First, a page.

In a word - Settlements. This is original sin for which both Israelis and Palestinians (though mostly Palestinians it must be clearly said) are suffering. Once Israel started expropriating land and water for exclusive Jewish use, once it became clear that Israel wished to annex all or large parts of the West Bank, and to change their basic character, to develop them exclusively for the benefit of Jews, it was only a matter of time until Palestinians started to actively resist. For the first 20 years of the occupation, it was mostly peaceful, and Jews and West Bank Arabs mingled and lived in a common economy. But after the intense settlement activity of the late 70's and 80's the local Palestinians finally had had enough. The Palestinian resistance moved from overseas (the PLO in Tunis) to the local front. The first intifada (1988-1992) was a local resistance in response the land expropriations and the now clear and growing apartheid policies on the West Bank and Gaza.

Israel's response only made things worse. Palestinians threw rocks. Israeli soldiers fired live ammunition. Worse, Israel responded by making it almost impossible for Palestinians to work in Israel proper (and at the same time started importing vast numbers of foreign workers from Thailand, Bulgaria, Romania, etc.) and by imposing roadblocks and checkpoints. The Palestinian economy began to collapse, and Palestinians and Jewish civilians ceased to have any contact at all. (Of course Palestinians encountered Jewish soldiers all the time. In fact a Palestinian under the age of 20 has very likely never seen any Jew except for a soldier or a settler.) The Olso period (1993- 2000) only mitigated the shootings and (many of the) road blocks. Separation and lack of economic opportunity continued. As of course did the settlements. The Oslo period saw a huge growth of the Jewish population of the West Bank settlements, along with more land expropriations and by-pass roads - designed to create even less contact between Palestinians and Israelis.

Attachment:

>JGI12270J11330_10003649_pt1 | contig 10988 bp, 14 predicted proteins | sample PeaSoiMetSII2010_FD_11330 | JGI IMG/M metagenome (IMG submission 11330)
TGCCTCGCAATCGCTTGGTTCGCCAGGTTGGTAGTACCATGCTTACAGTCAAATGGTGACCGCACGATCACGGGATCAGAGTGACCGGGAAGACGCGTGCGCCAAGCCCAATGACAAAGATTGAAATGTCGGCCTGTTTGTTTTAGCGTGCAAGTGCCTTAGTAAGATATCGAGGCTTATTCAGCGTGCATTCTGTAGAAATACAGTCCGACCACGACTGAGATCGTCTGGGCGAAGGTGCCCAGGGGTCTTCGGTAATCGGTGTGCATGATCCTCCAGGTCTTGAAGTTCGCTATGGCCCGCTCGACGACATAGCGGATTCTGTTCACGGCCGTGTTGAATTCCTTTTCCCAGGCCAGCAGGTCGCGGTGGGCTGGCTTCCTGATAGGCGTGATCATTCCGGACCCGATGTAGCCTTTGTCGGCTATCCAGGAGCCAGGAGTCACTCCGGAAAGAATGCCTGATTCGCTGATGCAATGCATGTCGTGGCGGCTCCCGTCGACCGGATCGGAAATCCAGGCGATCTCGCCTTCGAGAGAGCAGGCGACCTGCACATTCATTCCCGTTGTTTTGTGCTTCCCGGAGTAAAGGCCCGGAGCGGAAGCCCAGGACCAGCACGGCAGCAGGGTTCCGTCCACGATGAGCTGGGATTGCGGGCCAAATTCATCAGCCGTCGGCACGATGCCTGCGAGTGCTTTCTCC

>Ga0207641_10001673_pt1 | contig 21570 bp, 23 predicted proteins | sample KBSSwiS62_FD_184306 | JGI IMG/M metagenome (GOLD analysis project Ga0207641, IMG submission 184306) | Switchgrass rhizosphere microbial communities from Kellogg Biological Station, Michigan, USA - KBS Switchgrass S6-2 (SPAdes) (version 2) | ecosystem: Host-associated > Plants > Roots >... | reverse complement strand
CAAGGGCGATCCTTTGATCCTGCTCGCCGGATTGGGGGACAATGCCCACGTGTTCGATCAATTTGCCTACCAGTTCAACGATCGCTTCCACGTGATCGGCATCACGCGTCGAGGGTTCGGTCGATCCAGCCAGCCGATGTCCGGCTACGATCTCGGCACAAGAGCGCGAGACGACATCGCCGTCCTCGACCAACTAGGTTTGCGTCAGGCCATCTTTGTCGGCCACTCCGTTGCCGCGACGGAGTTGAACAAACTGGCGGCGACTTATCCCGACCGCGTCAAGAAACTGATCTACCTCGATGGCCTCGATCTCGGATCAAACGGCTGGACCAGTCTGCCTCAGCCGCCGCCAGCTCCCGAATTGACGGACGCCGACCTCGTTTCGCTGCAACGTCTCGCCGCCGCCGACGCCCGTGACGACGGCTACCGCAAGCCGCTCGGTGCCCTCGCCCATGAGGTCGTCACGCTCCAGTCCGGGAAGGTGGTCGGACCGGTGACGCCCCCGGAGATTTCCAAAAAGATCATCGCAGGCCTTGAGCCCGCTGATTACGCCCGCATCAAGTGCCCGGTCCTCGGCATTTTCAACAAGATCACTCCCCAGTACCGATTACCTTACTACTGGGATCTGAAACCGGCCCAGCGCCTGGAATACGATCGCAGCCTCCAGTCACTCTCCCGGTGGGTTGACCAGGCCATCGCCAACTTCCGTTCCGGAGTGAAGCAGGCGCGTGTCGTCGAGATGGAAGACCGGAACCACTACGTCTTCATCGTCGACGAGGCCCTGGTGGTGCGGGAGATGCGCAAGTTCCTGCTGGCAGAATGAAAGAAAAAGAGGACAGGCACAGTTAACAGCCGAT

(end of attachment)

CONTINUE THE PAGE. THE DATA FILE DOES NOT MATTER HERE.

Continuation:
So that brings us to today, and to Moshe and Munir, pining for the good old days of the "benign occupation" when people "just got along." Can we ever go back? Probably not. But if there is to be any hope for a rapprochement, it will have to come after the dismantling of most of the settlement infrastructure and a semblance of equality between the sides.

Tuesday, November 27, 2007

Hechsher Tzeddek: Taking the Ethics of Food Seriously

Partly as a result of the numerous scandals over "kosher" slaughterhouse Agriprocessors (see my previous blog entries about this topic here and here), the Conservative movement is poised to institute a Hechsher Tzeddek - or "ethical kashrut" - certification program.

This is good news.

According to a proposal now before the movement's bi-annual conference, the certificate is to be given to food produced in a manner that meets certain environmental and labor standards, including worker safety and fair wages. The resolution is expected to pass easily.